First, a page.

PELHAM, NY — Pelham Art Center is pleased to offer a guest lecture by Victoria Lewis, Interpretive Specialist at the New York Botanical Garden. Victoria will be discussing current NYBG exhibit Georgia O’Keeffe: Visions of Hawai’i and drawing a correlation between art and botany. The free lecture will be held on Wednesday, June 13th, from 5:30-7:30 pm.
Pioneering American modernist Georgia O’Keeffe (1887–1986) conveyed a distinct sense of place with innovative depictions of her surroundings, from stark New Mexican landscapes to New York cityscapes. Yet flowers and plants were subjects that engaged O’Keeffe throughout her career. Curated by Theresa Papanikolas, Ph.D., of the Honolulu Museum of Art, this landmark exhibition offers a rare focus on 20 of O’Keeffe’s depictions of Hawai‘i from a nine-week sojourn in 1939 while on commission to produce images for a Hawaiian Pineapple Company promotional campaign.
A lush exhibition in the Enid A. Haupt Conservatory of Hawaiian flora and a stunning display in the LuEsther T. Mertz Library Art Gallery that includes 17 of O’Keeffe’s Hawai‘i paintings—not seen together in New York since their debut in 1940—spotlight a transformative experience in the legendary artist’s life, revealing O’Keeffe’s deeply felt impressions and the enduring influence of the Islands’ dramatic landscapes and exotic plants.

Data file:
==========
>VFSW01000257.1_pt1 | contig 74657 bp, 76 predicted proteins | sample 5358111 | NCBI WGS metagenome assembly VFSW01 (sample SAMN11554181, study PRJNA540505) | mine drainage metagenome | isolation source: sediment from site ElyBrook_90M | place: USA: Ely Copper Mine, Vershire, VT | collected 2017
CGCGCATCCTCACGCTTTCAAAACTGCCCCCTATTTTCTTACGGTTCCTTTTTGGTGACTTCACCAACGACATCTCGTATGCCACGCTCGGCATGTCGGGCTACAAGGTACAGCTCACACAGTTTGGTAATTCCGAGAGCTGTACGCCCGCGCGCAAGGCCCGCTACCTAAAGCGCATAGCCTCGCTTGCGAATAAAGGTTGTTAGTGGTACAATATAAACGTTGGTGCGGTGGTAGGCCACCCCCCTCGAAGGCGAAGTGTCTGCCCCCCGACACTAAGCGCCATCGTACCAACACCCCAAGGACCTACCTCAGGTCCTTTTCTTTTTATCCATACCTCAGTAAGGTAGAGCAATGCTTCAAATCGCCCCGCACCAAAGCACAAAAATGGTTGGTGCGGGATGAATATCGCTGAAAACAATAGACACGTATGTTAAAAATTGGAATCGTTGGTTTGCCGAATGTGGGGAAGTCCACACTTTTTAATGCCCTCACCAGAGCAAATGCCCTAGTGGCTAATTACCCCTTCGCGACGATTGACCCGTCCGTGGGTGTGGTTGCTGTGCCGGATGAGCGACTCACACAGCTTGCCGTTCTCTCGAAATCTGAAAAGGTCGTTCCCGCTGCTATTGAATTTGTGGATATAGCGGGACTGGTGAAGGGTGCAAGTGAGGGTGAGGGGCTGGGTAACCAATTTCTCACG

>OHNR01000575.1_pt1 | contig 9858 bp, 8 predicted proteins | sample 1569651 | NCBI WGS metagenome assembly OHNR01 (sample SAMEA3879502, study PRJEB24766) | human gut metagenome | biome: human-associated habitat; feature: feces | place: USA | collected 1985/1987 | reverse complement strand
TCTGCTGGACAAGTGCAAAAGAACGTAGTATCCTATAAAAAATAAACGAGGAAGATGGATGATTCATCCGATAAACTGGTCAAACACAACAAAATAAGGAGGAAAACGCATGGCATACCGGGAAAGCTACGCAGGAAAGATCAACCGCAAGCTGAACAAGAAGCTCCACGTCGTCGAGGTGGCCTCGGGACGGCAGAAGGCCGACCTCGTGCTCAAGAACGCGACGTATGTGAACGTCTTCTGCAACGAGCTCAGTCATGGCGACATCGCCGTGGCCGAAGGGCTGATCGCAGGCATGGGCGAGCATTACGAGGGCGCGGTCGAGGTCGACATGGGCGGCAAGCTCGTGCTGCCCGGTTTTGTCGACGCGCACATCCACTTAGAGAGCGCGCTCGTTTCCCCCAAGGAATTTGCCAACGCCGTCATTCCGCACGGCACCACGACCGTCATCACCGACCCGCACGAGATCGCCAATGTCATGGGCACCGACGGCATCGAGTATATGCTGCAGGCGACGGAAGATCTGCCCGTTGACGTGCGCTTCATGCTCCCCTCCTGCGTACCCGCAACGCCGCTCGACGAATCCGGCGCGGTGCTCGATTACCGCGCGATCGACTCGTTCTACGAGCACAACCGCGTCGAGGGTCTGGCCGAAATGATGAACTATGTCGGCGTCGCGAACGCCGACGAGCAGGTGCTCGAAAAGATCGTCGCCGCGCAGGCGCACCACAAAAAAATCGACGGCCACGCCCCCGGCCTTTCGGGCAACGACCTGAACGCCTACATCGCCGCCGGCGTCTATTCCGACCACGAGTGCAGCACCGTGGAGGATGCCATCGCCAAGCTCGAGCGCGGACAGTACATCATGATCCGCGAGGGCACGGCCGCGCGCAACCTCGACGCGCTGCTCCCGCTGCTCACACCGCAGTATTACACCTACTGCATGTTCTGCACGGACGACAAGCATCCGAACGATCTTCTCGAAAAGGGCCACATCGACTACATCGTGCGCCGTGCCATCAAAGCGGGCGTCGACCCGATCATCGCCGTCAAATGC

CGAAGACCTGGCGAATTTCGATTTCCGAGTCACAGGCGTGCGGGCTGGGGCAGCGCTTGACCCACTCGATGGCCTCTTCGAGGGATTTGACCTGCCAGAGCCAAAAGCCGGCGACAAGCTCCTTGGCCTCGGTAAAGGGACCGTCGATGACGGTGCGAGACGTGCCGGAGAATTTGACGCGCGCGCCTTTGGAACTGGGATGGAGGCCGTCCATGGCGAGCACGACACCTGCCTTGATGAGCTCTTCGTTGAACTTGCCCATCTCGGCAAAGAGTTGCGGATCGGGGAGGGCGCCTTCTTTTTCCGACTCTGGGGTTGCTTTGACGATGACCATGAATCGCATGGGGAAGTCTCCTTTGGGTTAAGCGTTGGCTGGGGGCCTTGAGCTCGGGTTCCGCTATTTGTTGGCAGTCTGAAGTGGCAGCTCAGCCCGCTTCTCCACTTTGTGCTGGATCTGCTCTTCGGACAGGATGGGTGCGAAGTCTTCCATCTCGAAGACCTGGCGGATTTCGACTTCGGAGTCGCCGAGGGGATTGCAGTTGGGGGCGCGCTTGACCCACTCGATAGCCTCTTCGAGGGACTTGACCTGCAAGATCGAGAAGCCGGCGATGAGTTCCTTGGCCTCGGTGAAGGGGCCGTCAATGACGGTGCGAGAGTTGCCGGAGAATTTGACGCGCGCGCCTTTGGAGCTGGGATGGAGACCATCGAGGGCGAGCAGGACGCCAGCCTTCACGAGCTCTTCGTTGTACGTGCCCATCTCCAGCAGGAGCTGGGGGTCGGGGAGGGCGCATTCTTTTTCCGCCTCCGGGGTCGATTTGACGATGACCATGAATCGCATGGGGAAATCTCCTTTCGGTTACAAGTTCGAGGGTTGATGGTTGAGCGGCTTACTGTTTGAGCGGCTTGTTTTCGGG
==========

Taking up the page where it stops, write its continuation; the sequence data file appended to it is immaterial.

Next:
Guest speaker Victoria Lewis is the Interpretive Specialist at The New York Botanical Garden. She is part of the curatorial team that develops Garden-wide exhibitions such as Georgia O’Keeffe: Visions of Hawai‘i, CHIHULY, and Impressionism: American Gardens on Canvas, as well as the annual Orchid Show and Holiday Train Show. She is responsible for creating interpretive materials throughout the 250-acre Garden, including mobile experiences, signage and display text, and audio tours, and trains staff and volunteer tour guides. She studied art history at Yale.
About the artist:
Georgia O’Keeffe was born on November 15, 1887, in Sun Prairie, Wisconsin and studied at the Art Institute of Chicago and the Art Students League in New York. Photographer and art dealer Alfred Stieglitz gave O’Keeffe her first gallery show in 1916 and the couple married in 1924. Considered the “mother of American modernism” and was well known for her boldly innovative art, distinct flowers, dramatic cityscapes, and glowing landscapes. O’Keeffe eventually moved to New Mexico after her husband’s death and was inspired by the landscape to create numerous well-known paintings. She died on March 6, 1986 at the age of 98.